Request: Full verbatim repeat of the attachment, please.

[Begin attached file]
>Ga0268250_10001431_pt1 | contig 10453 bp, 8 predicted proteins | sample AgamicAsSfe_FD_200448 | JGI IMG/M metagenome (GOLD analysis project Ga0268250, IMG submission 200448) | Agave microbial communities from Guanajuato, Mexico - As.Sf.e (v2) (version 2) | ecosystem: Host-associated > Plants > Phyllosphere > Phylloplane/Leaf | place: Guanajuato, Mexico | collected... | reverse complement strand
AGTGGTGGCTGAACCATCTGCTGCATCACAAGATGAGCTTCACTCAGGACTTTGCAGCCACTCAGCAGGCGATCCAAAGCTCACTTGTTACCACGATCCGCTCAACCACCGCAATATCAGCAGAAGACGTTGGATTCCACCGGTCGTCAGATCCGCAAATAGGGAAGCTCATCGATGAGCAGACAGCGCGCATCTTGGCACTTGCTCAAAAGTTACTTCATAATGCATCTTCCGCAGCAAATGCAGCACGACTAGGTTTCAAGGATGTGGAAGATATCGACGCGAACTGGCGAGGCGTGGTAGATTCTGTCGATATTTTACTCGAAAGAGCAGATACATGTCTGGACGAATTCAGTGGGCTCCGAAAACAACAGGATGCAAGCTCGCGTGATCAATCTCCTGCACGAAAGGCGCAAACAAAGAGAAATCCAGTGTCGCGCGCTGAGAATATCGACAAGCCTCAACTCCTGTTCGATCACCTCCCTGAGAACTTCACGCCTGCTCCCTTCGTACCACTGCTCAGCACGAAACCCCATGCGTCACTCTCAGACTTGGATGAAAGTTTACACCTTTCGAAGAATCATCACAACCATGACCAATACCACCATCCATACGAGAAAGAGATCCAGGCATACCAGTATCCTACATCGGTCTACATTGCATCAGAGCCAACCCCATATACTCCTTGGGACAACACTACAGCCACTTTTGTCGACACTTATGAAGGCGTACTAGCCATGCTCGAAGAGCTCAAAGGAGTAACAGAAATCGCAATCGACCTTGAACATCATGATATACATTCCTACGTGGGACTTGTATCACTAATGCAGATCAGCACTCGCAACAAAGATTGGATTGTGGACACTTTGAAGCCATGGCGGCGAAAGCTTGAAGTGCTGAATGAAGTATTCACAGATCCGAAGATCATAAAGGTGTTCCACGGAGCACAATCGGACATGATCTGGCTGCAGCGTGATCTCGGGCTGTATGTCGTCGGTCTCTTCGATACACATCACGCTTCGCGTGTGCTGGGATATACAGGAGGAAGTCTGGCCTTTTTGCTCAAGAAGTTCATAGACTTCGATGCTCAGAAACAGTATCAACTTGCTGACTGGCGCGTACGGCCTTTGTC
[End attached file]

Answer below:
>Ga0268250_10001431_pt1 | contig 10453 bp, 8 predicted proteins | sample AgamicAsSfe_FD_200448 | JGI IMG/M metagenome (GOLD analysis project Ga0268250, IMG submission 200448) | Agave microbial communities from Guanajuato, Mexico - As.Sf.e (v2) (version 2) | ecosystem: Host-associated > Plants > Phyllosphere > Phylloplane/Leaf | place: Guanajuato, Mexico | collected... | reverse complement strand
AGTGGTGGCTGAACCATCTGCTGCATCACAAGATGAGCTTCACTCAGGACTTTGCAGCCACTCAGCAGGCGATCCAAAGCTCACTTGTTACCACGATCCGCTCAACCACCGCAATATCAGCAGAAGACGTTGGATTCCACCGGTCGTCAGATCCGCAAATAGGGAAGCTCATCGATGAGCAGACAGCGCGCATCTTGGCACTTGCTCAAAAGTTACTTCATAATGCATCTTCCGCAGCAAATGCAGCACGACTAGGTTTCAAGGATGTGGAAGATATCGACGCGAACTGGCGAGGCGTGGTAGATTCTGTCGATATTTTACTCGAAAGAGCAGATACATGTCTGGACGAATTCAGTGGGCTCCGAAAACAACAGGATGCAAGCTCGCGTGATCAATCTCCTGCACGAAAGGCGCAAACAAAGAGAAATCCAGTGTCGCGCGCTGAGAATATCGACAAGCCTCAACTCCTGTTCGATCACCTCCCTGAGAACTTCACGCCTGCTCCCTTCGTACCACTGCTCAGCACGAAACCCCATGCGTCACTCTCAGACTTGGATGAAAGTTTACACCTTTCGAAGAATCATCACAACCATGACCAATACCACCATCCATACGAGAAAGAGATCCAGGCATACCAGTATCCTACATCGGTCTACATTGCATCAGAGCCAACCCCATATACTCCTTGGGACAACACTACAGCCACTTTTGTCGACACTTATGAAGGCGTACTAGCCATGCTCGAAGAGCTCAAAGGAGTAACAGAAATCGCAATCGACCTTGAACATCATGATATACATTCCTACGTGGGACTTGTATCACTAATGCAGATCAGCACTCGCAACAAAGATTGGATTGTGGACACTTTGAAGCCATGGCGGCGAAAGCTTGAAGTGCTGAATGAAGTATTCACAGATCCGAAGATCATAAAGGTGTTCCACGGAGCACAATCGGACATGATCTGGCTGCAGCGTGATCTCGGGCTGTATGTCGTCGGTCTCTTCGATACACATCACGCTTCGCGTGTGCTGGGATATACAGGAGGAAGTCTGGCCTTTTTGCTCAAGAAGTTCATAGACTTCGATGCTCAGAAACAGTATCAACTTGCTGACTGGCGCGTACGGCCTTTGTC